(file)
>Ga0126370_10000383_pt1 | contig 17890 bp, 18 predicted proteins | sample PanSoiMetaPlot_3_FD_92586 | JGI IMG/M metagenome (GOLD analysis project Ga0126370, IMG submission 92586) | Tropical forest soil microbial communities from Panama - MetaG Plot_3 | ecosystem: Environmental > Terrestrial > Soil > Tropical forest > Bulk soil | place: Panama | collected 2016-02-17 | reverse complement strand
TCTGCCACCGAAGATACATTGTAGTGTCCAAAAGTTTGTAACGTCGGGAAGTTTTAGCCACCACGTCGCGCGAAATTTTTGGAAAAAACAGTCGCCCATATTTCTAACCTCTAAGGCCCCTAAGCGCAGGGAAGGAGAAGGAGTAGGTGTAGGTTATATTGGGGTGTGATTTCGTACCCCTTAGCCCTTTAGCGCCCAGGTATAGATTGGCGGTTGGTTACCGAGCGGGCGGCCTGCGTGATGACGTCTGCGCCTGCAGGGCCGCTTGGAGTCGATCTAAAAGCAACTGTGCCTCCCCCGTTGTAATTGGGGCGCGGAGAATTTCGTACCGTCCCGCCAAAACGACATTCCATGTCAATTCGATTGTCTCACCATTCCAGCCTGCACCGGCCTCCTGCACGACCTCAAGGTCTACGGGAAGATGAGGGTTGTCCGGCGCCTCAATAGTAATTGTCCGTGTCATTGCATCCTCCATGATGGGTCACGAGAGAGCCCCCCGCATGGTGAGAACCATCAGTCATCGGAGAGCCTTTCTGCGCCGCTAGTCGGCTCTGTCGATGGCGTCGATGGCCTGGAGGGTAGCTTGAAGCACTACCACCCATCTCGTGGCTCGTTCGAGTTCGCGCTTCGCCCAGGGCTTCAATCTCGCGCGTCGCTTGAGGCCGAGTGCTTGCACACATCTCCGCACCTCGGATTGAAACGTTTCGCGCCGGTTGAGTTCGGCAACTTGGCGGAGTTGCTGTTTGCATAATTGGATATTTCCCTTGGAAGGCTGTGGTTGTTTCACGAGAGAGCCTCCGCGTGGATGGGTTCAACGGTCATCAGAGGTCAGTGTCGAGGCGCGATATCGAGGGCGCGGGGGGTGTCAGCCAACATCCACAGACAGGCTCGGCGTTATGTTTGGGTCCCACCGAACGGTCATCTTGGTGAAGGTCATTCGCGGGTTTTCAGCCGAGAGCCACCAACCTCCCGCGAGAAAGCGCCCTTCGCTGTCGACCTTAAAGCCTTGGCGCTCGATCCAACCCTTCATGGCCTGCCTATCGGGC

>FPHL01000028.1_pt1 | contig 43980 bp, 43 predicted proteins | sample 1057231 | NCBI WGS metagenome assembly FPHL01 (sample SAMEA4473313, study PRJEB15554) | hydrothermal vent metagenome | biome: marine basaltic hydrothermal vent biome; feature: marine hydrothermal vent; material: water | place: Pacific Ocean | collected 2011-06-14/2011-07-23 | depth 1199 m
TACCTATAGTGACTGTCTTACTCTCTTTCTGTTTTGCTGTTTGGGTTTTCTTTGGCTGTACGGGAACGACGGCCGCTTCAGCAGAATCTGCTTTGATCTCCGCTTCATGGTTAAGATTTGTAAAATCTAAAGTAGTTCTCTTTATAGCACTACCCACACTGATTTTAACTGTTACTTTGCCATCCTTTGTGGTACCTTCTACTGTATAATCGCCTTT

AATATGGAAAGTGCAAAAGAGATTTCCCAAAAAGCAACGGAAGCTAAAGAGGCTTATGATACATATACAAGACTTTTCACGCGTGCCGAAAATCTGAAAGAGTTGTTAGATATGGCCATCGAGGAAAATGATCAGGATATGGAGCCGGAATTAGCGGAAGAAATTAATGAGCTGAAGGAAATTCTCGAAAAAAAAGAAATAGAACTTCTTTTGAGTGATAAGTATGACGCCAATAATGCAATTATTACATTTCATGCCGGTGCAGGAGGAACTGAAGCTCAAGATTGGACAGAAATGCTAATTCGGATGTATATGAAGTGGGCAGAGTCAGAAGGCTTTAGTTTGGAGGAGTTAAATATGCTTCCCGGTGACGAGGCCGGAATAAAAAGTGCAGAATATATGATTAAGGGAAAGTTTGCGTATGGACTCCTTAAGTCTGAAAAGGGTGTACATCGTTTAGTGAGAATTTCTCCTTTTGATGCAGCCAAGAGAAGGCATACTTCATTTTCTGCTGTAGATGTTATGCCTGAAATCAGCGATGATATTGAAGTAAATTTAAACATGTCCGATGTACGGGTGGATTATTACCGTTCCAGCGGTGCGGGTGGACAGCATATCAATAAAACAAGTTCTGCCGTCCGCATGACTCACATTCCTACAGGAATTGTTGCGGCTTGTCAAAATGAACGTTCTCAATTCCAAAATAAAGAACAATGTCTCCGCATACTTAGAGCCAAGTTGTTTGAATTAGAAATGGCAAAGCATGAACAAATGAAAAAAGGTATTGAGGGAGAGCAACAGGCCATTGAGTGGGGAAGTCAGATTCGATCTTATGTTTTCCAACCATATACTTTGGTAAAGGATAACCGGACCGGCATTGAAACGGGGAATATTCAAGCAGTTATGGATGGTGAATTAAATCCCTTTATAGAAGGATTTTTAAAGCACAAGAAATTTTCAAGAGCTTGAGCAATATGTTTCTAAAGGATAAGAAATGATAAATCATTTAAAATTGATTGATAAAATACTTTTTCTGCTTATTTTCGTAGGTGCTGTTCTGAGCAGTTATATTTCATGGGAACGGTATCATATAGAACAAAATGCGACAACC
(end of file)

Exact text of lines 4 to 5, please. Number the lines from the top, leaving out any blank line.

TACCTATAGTGACTGTCTTACTCTCTTTCTGTTTTGCTGTTTGGGTTTTCTTTGGCTGTACGGGAACGACGGCCGCTTCAGCAGAATCTGCTTTGATCTCCGCTTCATGGTTAAGATTTGTAAAATCTAAAGTAGTTCTCTTTATAGCACTACCCACACTGATTTTAACTGTTACTTTGCCATCCTTTGTGGTACCTTCTACTGTATAATCGCCTTT

AATATGGAAAGTGCAAAAGAGATTTCCCAAAAAGCAACGGAAGCTAAAGAGGCTTATGATACATATACAAGACTTTTCACGCGTGCCGAAAATCTGAAAGAGTTGTTAGATATGGCCATCGAGGAAAATGATCAGGATATGGAGCCGGAATTAGCGGAAGAAATTAATGAGCTGAAGGAAATTCTCGAAAAAAAAGAAATAGAACTTCTTTTGAGTGATAAGTATGACGCCAATAATGCAATTATTACATTTCATGCCGGTGCAGGAGGAACTGAAGCTCAAGATTGGACAGAAATGCTAATTCGGATGTATATGAAGTGGGCAGAGTCAGAAGGCTTTAGTTTGGAGGAGTTAAATATGCTTCCCGGTGACGAGGCCGGAATAAAAAGTGCAGAATATATGATTAAGGGAAAGTTTGCGTATGGACTCCTTAAGTCTGAAAAGGGTGTACATCGTTTAGTGAGAATTTCTCCTTTTGATGCAGCCAAGAGAAGGCATACTTCATTTTCTGCTGTAGATGTTATGCCTGAAATCAGCGATGATATTGAAGTAAATTTAAACATGTCCGATGTACGGGTGGATTATTACCGTTCCAGCGGTGCGGGTGGACAGCATATCAATAAAACAAGTTCTGCCGTCCGCATGACTCACATTCCTACAGGAATTGTTGCGGCTTGTCAAAATGAACGTTCTCAATTCCAAAATAAAGAACAATGTCTCCGCATACTTAGAGCCAAGTTGTTTGAATTAGAAATGGCAAAGCATGAACAAATGAAAAAAGGTATTGAGGGAGAGCAACAGGCCATTGAGTGGGGAAGTCAGATTCGATCTTATGTTTTCCAACCATATACTTTGGTAAAGGATAACCGGACCGGCATTGAAACGGGGAATATTCAAGCAGTTATGGATGGTGAATTAAATCCCTTTATAGAAGGATTTTTAAAGCACAAGAAATTTTCAAGAGCTTGAGCAATATGTTTCTAAAGGATAAGAAATGATAAATCATTTAAAATTGATTGATAAAATACTTTTTCTGCTTATTTTCGTAGGTGCTGTTCTGAGCAGTTATATTTCATGGGAACGGTATCATATAGAACAAAATGCGACAACC